Puzzles, arcade action and cheesy 90s cyberspace.
Just like Johnny Mnemonic, Burn Cycle is filled with full-motion video sequences. Unlike Johnny, which led you through portions of the game without giving you control of your character, Burn Cycle serves up elements of classic adventure games — where you get item A to give to character B, so he will give you the key to C — along with arcade sequences and Myst-style puzzles. This diversity is both a blessing and a curse; at times, it all becomes an unwelcome distraction from the story at hand.
For the most part, youâ€™ll navigate the world using a Myst-like interface, moving from rendered still-screen to rendered still-screen. That would seem to be the preferred interface for this type of game, but there are many detours and distractions along the way, which take the form of narrative elements and arcade sequences. The narrative elements basically hand you the solutions to certain problems, eliminating the need to solve some puzzles, and the arcade sequences seem out of place for what should be a fairly straightforward adventure.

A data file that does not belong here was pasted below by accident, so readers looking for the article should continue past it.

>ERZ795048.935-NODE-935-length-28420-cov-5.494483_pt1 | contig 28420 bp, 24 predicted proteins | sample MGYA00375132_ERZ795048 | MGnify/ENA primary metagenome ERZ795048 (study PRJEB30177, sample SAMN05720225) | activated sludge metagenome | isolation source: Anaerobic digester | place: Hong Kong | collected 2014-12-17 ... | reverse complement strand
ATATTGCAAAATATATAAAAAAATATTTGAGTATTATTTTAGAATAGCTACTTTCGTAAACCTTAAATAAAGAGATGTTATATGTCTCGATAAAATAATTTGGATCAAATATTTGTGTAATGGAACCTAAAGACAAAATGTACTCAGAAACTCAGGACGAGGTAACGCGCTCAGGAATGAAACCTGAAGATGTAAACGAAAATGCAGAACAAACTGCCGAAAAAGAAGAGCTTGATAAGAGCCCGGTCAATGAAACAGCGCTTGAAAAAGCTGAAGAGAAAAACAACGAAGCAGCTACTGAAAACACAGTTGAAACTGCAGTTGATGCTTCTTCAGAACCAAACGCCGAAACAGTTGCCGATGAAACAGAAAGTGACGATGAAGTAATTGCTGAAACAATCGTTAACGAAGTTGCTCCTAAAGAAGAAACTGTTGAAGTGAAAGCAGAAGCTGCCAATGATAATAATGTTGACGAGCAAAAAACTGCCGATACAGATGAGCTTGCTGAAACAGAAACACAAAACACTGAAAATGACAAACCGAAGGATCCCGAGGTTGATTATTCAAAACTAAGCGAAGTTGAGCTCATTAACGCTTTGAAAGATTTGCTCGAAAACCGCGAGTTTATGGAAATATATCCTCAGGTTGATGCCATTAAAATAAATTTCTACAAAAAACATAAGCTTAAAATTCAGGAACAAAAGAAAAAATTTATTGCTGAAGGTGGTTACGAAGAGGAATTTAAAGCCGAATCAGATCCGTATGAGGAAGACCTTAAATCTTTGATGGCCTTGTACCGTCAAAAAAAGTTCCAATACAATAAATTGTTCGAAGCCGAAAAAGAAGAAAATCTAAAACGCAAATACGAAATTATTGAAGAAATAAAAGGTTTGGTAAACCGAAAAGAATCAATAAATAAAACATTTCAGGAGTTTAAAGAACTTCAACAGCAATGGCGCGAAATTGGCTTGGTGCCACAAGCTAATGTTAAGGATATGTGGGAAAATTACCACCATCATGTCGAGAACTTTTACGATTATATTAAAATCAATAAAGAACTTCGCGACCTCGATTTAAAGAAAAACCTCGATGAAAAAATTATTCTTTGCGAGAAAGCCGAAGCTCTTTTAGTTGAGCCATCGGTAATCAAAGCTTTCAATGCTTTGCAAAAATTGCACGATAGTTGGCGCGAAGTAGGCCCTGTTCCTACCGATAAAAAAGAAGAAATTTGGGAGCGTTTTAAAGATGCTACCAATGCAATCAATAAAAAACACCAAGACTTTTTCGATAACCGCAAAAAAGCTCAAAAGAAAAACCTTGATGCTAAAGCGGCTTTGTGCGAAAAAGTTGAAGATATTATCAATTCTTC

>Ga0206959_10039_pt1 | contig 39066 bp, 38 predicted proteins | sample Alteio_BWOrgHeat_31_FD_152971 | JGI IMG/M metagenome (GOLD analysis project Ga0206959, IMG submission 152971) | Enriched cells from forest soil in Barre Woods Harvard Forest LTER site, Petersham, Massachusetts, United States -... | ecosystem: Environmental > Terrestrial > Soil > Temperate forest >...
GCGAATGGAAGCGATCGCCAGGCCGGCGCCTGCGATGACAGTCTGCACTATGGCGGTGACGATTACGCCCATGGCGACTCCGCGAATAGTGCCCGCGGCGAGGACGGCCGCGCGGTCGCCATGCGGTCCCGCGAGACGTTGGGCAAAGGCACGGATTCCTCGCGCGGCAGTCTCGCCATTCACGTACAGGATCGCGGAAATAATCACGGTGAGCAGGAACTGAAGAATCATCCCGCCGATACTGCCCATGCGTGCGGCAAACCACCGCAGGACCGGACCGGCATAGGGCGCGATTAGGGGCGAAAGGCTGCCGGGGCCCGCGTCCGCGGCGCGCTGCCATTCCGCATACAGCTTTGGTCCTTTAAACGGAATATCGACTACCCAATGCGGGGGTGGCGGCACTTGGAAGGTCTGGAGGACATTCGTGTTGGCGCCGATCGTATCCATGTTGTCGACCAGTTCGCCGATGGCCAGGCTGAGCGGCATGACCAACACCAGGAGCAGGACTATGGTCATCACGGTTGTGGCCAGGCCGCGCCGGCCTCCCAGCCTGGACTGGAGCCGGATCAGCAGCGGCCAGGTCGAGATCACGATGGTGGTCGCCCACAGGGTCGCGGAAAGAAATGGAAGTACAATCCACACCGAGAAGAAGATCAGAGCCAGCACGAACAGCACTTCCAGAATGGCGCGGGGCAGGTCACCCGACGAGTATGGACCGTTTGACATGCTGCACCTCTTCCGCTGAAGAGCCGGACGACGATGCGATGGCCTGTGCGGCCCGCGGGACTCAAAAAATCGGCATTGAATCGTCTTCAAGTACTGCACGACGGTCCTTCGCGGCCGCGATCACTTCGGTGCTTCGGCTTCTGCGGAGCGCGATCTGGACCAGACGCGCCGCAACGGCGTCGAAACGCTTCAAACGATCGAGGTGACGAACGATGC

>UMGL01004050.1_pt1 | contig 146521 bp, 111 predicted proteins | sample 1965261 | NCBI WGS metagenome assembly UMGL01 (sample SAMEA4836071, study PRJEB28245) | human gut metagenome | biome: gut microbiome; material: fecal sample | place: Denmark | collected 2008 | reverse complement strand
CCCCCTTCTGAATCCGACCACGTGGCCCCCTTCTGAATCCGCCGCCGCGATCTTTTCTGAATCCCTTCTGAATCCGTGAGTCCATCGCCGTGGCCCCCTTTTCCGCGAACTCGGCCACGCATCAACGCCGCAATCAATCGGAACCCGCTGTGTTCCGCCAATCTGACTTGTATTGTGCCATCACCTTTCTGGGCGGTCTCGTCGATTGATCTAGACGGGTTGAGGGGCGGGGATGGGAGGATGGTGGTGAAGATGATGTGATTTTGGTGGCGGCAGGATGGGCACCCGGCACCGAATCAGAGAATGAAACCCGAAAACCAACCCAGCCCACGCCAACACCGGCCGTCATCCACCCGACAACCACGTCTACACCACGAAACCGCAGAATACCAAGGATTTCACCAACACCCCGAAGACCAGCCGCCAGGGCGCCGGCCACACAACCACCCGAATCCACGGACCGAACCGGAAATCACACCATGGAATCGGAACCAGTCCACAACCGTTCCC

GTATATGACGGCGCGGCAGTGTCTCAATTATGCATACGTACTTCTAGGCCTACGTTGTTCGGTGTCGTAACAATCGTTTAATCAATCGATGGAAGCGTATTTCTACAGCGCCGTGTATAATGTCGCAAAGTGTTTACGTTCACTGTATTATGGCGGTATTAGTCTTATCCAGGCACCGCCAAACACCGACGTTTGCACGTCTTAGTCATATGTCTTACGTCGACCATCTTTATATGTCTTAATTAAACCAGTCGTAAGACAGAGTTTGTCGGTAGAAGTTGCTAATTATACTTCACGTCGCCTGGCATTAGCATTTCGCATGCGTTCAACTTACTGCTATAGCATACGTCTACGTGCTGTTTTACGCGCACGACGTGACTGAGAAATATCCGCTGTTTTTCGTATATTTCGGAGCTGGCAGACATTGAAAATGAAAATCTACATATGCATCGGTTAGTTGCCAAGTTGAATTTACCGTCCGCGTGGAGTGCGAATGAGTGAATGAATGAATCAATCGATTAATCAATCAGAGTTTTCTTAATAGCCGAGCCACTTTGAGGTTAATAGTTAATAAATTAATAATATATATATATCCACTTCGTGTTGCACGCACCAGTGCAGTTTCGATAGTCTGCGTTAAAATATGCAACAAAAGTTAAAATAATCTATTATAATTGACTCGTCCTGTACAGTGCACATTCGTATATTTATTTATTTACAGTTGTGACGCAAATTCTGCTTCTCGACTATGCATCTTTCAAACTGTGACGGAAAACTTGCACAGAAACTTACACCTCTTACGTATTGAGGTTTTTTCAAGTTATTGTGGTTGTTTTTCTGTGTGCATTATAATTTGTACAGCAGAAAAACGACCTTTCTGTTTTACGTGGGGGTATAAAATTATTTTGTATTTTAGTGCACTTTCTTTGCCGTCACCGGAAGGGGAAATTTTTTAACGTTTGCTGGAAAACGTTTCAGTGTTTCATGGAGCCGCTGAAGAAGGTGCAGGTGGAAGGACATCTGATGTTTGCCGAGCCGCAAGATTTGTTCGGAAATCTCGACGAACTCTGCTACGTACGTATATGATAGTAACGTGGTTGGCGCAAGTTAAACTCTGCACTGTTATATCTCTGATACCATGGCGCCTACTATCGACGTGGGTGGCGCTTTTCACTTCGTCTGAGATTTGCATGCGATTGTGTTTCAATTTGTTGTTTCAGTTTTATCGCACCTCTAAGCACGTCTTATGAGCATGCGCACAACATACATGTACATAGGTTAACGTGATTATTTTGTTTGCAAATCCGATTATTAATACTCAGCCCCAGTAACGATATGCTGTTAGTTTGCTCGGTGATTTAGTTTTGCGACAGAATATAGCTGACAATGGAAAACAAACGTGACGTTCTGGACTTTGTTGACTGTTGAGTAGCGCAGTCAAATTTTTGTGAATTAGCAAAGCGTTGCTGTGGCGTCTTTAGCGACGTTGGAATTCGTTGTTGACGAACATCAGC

You only have 2 hours of real time to complete Burn Cycle before the virus in your head kills you, but the game takes much longer to complete, as youâ€™ll have to try many differing paths and pick up items that extend your time.
While the puzzles in Burn Cycle are better than those in Johnny Mnemonic, they arenâ€™t exactly enough to keep the game afloat. Still, the game does provide enough ambient atmosphere to keep you chugging along. The confusing gameplay and linear plot in Burn Cycle bring it down, and the cheesy 90s genre-mixing approach and questionable production can’t begin to help it turn around.
System Requirements: Pentium 90 MHz, 16 MB RAM, Win95
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